AI

The Challenges Hiding in Hollywood’s Landmark AI Deal

Actors have the right of publicity, also known as likeness rights, to safeguard themselves if a studio violates their image. However, when it comes to a synthetic performer that embodies, for instance, the charisma of Denzel Washington without actually being him, could this constitute a “digital replica,” as stipulated by the contract, which requires consent for use? How readily can an actor defend more abstract characteristics? With some legal basis, a studio might argue that its AI performer is simply trained on the performances of great actors, similar to the way in which a large language model “digests” influential literary works to influence its own output. (Whether or not LLMs should be permitted to do this is an ongoing topic of debate.)

“Where does that line lie between a digital replica and a derived look-alike that’s close, but not exactly a replica?” asks David Gunkel, a professor in the Department of Communications at Northern Illinois University specializing in AI in media and entertainment. “This is something that’s going to be litigated in the future, as we see lawsuits brought by various groups, as people start testing that boundary, because it’s not well defined within the terms of the contract.”

The vagueness of certain language in the contract raises further concerns. For instance, the stipulation that studios are not obligated to seek consent “if they would be protected by the First Amendment (e.g., comment, criticism, scholarship, satire or parody, use in a docudrama, or historical or biographical work).” It’s conceivable for studios to potentially bypass consent by categorizing a use as satirical and leveraging the protection of the US Constitution.

Then there’s the discussion surrounding digital alterations, particularly the provision that no consent is necessary for a digital replica if “the photography or sound track remains substantially as scripted, performed and/or recorded.” This could encompass changes to hair and wardrobe, as Glick mentions, or notably, a gesture or facial expression. This, in turn, prompts the question of AI’s impact on the art of acting: Might artists and actors begin to indicate AI-free performances or advocate anti-AI movements, Dogme 95-style? (These concerns echo past industry disputes about CGI.)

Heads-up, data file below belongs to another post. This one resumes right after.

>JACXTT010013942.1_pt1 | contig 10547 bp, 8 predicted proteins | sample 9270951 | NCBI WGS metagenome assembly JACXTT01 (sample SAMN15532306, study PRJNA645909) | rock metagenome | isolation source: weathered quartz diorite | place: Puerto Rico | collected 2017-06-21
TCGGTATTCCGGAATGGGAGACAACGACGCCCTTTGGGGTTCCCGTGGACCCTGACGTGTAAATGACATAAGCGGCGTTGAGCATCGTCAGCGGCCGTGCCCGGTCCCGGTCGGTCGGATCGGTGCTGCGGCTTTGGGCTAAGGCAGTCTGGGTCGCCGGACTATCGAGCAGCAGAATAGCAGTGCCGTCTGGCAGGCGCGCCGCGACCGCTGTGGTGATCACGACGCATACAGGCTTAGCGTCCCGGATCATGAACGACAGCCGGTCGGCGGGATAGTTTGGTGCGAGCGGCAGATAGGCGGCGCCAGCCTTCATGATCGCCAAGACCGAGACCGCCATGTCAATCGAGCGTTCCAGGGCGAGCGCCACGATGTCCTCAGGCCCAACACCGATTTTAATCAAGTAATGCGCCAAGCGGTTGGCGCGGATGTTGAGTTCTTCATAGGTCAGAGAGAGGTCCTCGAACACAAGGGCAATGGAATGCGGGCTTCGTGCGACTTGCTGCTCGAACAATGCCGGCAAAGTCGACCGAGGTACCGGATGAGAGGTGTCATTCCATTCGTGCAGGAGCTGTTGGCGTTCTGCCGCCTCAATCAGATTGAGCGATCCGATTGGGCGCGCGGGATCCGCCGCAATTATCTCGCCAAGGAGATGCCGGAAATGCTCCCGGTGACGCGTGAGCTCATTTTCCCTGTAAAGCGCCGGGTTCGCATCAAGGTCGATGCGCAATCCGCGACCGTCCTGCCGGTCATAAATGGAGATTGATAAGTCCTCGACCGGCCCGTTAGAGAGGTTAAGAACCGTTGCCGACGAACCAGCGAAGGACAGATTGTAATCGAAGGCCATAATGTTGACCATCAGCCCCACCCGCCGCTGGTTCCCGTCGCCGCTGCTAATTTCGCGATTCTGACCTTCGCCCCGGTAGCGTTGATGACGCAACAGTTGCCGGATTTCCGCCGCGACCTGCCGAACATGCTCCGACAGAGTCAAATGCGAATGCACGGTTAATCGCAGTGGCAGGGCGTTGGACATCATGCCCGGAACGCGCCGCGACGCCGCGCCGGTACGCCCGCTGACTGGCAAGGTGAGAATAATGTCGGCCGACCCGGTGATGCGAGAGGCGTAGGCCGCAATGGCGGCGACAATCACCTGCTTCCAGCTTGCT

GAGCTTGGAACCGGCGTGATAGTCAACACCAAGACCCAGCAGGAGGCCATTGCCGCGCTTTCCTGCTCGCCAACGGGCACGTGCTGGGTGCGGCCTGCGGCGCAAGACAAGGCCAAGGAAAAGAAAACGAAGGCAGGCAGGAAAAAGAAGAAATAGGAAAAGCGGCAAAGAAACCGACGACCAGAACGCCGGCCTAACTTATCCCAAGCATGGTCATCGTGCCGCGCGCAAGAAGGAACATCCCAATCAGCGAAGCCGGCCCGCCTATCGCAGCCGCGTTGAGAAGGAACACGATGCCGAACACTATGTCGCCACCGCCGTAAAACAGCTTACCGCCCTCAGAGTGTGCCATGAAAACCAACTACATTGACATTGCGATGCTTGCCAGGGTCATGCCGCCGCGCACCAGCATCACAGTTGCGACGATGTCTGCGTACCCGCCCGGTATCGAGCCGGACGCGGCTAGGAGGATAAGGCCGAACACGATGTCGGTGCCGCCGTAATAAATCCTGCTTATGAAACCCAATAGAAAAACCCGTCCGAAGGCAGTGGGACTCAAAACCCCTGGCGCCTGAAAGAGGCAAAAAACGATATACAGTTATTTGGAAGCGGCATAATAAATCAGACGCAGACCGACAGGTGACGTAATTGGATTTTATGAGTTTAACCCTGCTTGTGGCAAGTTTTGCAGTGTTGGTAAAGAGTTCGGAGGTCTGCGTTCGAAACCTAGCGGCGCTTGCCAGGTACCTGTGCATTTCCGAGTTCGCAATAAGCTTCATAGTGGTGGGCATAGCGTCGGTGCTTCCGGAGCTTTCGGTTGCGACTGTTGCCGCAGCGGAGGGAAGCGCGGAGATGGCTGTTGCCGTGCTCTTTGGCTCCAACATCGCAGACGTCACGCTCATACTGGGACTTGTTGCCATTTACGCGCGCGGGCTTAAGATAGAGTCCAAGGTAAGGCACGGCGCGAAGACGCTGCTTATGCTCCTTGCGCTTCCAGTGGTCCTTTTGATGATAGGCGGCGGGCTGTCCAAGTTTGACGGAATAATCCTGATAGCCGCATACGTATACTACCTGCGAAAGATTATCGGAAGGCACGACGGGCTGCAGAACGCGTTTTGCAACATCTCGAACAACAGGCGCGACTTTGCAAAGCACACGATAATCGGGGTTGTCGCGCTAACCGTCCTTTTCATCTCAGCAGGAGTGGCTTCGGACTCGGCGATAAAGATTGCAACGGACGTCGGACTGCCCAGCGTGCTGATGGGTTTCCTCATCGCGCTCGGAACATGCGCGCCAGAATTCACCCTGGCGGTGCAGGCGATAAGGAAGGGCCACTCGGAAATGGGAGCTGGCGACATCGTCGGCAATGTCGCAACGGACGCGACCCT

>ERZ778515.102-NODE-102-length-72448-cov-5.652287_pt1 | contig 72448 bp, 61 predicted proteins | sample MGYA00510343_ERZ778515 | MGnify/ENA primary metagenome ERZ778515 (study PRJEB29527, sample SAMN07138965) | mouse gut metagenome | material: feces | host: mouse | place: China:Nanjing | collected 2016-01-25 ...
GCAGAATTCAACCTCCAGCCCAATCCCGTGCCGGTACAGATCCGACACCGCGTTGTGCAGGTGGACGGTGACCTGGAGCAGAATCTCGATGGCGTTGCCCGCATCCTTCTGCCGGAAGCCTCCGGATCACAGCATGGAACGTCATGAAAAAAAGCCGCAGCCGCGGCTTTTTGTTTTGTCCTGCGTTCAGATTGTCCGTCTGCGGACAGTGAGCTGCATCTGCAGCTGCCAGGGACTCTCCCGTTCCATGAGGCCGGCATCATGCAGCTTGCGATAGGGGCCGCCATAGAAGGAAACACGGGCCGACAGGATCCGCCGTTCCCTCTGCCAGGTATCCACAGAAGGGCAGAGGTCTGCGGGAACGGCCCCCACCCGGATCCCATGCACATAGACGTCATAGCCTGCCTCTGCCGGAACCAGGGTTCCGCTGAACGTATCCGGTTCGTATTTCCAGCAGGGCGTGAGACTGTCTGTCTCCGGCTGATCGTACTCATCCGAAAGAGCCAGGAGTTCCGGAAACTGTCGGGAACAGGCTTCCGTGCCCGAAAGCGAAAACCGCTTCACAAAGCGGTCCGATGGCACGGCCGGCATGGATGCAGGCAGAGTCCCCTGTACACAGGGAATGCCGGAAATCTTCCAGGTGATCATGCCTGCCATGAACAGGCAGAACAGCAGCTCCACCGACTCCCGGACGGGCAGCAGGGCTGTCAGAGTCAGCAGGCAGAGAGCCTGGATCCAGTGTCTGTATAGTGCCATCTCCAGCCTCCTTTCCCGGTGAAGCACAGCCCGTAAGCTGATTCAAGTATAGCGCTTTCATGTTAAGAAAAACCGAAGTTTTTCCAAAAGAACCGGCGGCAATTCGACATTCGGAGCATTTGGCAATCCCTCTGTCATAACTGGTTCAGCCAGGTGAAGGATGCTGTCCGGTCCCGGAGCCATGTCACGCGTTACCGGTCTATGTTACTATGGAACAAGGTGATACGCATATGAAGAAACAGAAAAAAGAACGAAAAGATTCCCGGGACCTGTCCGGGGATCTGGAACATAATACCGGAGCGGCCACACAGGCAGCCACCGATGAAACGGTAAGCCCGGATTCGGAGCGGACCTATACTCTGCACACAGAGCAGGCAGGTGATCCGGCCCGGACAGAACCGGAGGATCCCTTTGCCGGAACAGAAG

The vulnerability of performers leaves them open to exploitation. If an actor needs to make ends meet, AI consent, and potential replication, may one day become a condition of employment. Inequality among actors is also likely to intensify—those who can afford to resist AI projects may receive greater protection; prominent actors who consent to digital recreation can “appear” in multiple projects simultaneously.

There are limitations to what can be accomplished in negotiations between guilds and studios, as actor and director Alex Winter highlighted in a recent article for WIRED. Like his observations regarding the WGA agreement, the deal “puts a lot of trust in studios to do the right thing.” Its primary achievement, he contends, is maintaining the dialogue between labor and capital. “It’s a step in the right direction regarding worker protection; it does shift some of the control out of the hands of the studio and into the hands of the workers who are unionized under SAG-AFTRA,” says Gunkel. “I do think, though, because it is limited to one contract for a very precise period of time, that it isn’t something we should just celebrate and be done with.”

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